Lance Armstrong, Means, and Ends

This is a syndicated post from On This Rock. [Read the original article...]

On sports talk radio the past two days, the general consensus concerning Lance Armstrong’s admission to having doped his way to 7 Tour De France’s has been this:

“I don’t care that Lance cheated, he’s helped so many people with cancer.”

This is certainly an understandable sentiment.  We all know people taken by cancer, and so anyone who brings awareness and fund-raising clout to the fight is a most welcome participant.

But, as with all sin, Lance’s lies didn’t just affect himself.  It can’t be said “well, he has to deal with his lies and get right with God.”  Lance crushed people to keep the lie going.  He trashed people’s credibility, tore people down, etc.

Most people, again as evidenced by talk radio on a day-in day-out basis believe something the Church considers VERY problematic…most people believe that the ends justify the means.  That is to say that most people believe the results are what matters, and if you have to break a few rules along the way, well, that’s okay.

One of the best paragraphs of the Catechism is paragraph 1887:

“The inversion of means and ends…make Christian conduct in keeping with the commandments of the divine Law-giver difficult and almost impossible.”

I had philosophy and theology teachers in college try to beat it into us that “the end justifies the means” that “the H Bomb being dropped on Hiroshima (bad means) was justified in the end because it probably would have saved more lives (good end)”, that “a Jewish woman hiding in a basement from the Nazi’s should kill her screaming baby (bad means) to save herself and her other children (good end)” etc. etc.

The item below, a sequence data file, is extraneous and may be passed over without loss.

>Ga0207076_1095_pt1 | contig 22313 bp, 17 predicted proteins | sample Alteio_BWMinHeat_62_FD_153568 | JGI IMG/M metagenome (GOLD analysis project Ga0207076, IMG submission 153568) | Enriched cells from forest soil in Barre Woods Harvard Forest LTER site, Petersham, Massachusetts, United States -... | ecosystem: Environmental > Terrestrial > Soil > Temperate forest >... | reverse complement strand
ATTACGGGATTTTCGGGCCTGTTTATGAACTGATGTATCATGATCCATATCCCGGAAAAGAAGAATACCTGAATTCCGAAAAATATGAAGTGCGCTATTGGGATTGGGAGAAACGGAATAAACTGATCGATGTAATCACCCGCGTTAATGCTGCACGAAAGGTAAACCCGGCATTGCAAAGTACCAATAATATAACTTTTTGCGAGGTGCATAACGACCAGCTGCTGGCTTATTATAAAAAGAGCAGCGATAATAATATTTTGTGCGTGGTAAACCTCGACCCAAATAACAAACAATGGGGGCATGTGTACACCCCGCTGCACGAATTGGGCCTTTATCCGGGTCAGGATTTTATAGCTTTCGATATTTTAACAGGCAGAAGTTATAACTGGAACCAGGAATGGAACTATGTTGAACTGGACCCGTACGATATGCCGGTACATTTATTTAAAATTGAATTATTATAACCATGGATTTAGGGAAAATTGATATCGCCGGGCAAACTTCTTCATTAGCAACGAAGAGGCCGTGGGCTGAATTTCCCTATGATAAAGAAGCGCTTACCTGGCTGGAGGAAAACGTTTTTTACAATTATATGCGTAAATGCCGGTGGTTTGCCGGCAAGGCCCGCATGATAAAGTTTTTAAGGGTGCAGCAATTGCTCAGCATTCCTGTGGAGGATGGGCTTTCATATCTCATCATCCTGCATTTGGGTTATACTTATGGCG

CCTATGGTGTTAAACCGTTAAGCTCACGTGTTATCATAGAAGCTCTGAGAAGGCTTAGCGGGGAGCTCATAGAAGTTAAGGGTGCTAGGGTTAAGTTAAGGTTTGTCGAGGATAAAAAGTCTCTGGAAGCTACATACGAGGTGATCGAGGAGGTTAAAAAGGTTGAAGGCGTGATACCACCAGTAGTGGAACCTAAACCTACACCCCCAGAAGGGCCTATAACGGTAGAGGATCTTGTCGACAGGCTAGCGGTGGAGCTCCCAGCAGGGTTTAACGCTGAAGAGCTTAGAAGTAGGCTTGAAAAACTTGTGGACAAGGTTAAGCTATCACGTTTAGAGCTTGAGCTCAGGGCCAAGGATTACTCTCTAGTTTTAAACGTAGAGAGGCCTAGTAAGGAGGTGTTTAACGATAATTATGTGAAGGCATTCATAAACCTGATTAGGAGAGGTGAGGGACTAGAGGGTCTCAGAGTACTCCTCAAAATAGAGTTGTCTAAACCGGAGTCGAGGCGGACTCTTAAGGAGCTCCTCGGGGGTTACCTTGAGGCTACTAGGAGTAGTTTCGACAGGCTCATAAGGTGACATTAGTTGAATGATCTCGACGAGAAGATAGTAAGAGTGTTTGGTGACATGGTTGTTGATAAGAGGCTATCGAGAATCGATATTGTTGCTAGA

The Church very clearly says, however, that 

The end result never makes the way you got there okay

The way you got there was either good or bad


The ends NEVER justify the means

But as the Catechism notes, if we disagree with the Church on this idea, and we instead think that ends can justify means, then truly following God becomes

difficult and almost impossible

Why would thinking ends can justify means make it almost impossible to follow God…because as any teenager can tell you, if the ends justify the means, then pretty quickly Anything goes, as long as this long line of actions of mine is justified by something positive at the end.

This is an important thing we have to help people begin to understand again – the ends can’t justify the means…even if the end is raising lots of money for cancer.  The end result is great, the path was not, and the path is not vindicated by the end result.

(476)

Father John Hollowell (461 Posts)

Oldest of 11 children. Catholic Priest. Fan of God, my family and friends, Pope Benedict, John of the Cross, good movies, and football (but not football commercials).


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